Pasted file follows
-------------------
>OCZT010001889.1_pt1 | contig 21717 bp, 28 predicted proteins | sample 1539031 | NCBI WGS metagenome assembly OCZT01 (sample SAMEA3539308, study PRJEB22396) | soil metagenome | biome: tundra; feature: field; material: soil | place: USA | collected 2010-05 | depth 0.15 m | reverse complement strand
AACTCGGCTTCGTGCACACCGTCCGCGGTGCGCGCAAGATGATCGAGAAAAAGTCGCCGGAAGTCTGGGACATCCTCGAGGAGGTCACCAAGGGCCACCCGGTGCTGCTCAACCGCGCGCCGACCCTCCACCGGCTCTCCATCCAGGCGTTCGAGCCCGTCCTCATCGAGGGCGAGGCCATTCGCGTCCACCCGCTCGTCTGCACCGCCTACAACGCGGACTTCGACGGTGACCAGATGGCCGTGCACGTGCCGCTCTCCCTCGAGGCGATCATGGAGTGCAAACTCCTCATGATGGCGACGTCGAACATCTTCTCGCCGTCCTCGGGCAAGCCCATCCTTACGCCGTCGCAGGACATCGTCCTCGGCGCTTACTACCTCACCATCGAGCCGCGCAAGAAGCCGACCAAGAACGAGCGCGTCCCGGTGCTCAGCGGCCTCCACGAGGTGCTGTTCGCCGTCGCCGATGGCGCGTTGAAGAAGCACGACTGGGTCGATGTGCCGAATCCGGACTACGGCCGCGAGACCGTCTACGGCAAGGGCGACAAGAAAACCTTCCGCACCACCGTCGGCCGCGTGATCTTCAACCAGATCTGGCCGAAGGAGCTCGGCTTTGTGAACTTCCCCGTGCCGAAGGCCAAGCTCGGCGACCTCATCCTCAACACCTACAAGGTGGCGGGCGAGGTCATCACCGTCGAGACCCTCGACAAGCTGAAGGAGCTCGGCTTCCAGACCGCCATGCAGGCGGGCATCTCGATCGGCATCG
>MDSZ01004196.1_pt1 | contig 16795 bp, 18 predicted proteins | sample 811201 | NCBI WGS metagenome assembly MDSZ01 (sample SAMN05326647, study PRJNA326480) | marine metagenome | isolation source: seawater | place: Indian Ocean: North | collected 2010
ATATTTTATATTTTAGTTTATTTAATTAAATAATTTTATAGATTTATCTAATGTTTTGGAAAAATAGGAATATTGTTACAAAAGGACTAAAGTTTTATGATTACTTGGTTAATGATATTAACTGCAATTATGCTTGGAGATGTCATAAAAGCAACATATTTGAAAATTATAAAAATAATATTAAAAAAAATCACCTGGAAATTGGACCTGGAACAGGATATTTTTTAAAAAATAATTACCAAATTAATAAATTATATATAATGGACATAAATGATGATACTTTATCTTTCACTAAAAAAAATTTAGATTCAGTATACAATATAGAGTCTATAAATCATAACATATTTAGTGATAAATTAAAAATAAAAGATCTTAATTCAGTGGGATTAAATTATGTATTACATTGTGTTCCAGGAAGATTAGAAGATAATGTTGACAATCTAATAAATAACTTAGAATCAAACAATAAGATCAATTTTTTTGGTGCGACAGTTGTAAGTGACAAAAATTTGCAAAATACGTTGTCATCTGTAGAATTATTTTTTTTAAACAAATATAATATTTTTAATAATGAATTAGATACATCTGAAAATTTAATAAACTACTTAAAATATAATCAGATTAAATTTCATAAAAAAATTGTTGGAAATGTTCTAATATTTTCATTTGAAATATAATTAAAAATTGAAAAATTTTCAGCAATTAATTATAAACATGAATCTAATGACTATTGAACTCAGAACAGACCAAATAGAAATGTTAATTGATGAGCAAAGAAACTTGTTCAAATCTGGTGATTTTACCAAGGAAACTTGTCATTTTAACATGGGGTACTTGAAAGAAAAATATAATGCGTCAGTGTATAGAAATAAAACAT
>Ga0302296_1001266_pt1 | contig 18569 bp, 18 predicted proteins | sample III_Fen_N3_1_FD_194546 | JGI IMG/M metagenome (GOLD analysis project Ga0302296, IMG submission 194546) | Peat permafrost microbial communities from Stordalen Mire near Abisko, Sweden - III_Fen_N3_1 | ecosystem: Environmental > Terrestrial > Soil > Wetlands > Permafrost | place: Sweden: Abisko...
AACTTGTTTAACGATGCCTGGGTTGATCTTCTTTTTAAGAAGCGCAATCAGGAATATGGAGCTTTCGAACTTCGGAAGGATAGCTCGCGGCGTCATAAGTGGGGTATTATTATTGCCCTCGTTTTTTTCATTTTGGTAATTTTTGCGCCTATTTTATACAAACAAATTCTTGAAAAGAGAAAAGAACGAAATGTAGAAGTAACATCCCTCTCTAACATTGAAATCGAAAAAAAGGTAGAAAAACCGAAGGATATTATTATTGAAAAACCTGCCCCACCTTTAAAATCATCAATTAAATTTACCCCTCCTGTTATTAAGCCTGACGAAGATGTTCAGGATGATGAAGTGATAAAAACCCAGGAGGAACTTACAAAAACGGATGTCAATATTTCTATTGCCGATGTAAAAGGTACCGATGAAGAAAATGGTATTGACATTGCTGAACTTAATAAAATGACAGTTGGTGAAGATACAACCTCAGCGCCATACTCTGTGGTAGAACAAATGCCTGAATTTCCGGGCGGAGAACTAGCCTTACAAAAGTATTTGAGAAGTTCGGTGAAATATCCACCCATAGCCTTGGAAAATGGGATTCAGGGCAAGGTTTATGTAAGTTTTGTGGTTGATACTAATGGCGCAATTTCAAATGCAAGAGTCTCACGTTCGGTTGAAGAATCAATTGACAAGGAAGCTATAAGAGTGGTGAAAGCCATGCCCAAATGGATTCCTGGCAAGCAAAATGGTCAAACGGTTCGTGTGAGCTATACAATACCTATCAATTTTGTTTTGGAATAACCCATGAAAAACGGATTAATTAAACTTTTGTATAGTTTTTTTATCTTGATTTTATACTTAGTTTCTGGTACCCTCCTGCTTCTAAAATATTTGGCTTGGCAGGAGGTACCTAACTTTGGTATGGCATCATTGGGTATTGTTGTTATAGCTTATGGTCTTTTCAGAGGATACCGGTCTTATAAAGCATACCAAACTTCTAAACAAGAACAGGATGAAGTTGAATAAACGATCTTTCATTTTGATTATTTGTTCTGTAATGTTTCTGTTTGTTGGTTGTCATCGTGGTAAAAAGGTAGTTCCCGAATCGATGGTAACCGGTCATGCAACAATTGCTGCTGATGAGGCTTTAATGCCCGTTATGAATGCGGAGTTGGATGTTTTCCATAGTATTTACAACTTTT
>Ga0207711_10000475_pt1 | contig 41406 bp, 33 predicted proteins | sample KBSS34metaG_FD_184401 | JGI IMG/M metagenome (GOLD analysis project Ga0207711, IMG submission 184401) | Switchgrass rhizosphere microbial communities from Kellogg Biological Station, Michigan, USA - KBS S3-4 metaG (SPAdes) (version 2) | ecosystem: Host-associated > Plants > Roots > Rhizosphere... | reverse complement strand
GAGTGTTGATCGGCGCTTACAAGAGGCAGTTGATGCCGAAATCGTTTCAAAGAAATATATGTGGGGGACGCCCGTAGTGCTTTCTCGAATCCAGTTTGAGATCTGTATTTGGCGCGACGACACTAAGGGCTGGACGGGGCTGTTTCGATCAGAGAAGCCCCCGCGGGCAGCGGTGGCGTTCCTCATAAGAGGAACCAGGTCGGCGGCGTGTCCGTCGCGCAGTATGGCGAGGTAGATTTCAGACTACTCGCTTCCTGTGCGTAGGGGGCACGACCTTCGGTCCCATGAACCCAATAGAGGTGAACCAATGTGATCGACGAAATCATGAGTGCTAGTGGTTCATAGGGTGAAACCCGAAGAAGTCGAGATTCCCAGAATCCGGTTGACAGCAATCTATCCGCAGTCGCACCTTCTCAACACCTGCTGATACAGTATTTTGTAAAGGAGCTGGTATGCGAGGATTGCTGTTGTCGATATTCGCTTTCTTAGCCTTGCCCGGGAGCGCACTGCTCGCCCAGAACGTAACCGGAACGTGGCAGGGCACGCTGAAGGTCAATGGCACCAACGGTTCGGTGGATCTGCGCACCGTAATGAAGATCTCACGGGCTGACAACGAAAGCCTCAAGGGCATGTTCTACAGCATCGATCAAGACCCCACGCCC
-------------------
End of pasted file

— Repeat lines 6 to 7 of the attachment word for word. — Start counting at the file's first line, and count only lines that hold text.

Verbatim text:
AACTTGTTTAACGATGCCTGGGTTGATCTTCTTTTTAAGAAGCGCAATCAGGAATATGGAGCTTTCGAACTTCGGAAGGATAGCTCGCGGCGTCATAAGTGGGGTATTATTATTGCCCTCGTTTTTTTCATTTTGGTAATTTTTGCGCCTATTTTATACAAACAAATTCTTGAAAAGAGAAAAGAACGAAATGTAGAAGTAACATCCCTCTCTAACATTGAAATCGAAAAAAAGGTAGAAAAACCGAAGGATATTATTATTGAAAAACCTGCCCCACCTTTAAAATCATCAATTAAATTTACCCCTCCTGTTATTAAGCCTGACGAAGATGTTCAGGATGATGAAGTGATAAAAACCCAGGAGGAACTTACAAAAACGGATGTCAATATTTCTATTGCCGATGTAAAAGGTACCGATGAAGAAAATGGTATTGACATTGCTGAACTTAATAAAATGACAGTTGGTGAAGATACAACCTCAGCGCCATACTCTGTGGTAGAACAAATGCCTGAATTTCCGGGCGGAGAACTAGCCTTACAAAAGTATTTGAGAAGTTCGGTGAAATATCCACCCATAGCCTTGGAAAATGGGATTCAGGGCAAGGTTTATGTAAGTTTTGTGGTTGATACTAATGGCGCAATTTCAAATGCAAGAGTCTCACGTTCGGTTGAAGAATCAATTGACAAGGAAGCTATAAGAGTGGTGAAAGCCATGCCCAAATGGATTCCTGGCAAGCAAAATGGTCAAACGGTTCGTGTGAGCTATACAATACCTATCAATTTTGTTTTGGAATAACCCATGAAAAACGGATTAATTAAACTTTTGTATAGTTTTTTTATCTTGATTTTATACTTAGTTTCTGGTACCCTCCTGCTTCTAAAATATTTGGCTTGGCAGGAGGTACCTAACTTTGGTATGGCATCATTGGGTATTGTTGTTATAGCTTATGGTCTTTTCAGAGGATACCGGTCTTATAAAGCATACCAAACTTCTAAACAAGAACAGGATGAAGTTGAATAAACGATCTTTCATTTTGATTATTTGTTCTGTAATGTTTCTGTTTGTTGGTTGTCATCGTGGTAAAAAGGTAGTTCCCGAATCGATGGTAACCGGTCATGCAACAATTGCTGCTGATGAGGCTTTAATGCCCGTTATGAATGCGGAGTTGGATGTTTTCCATAGTATTTACAACTTTT
>Ga0207711_10000475_pt1 | contig 41406 bp, 33 predicted proteins | sample KBSS34metaG_FD_184401 | JGI IMG/M metagenome (GOLD analysis project Ga0207711, IMG submission 184401) | Switchgrass rhizosphere microbial communities from Kellogg Biological Station, Michigan, USA - KBS S3-4 metaG (SPAdes) (version 2) | ecosystem: Host-associated > Plants > Roots > Rhizosphere... | reverse complement strand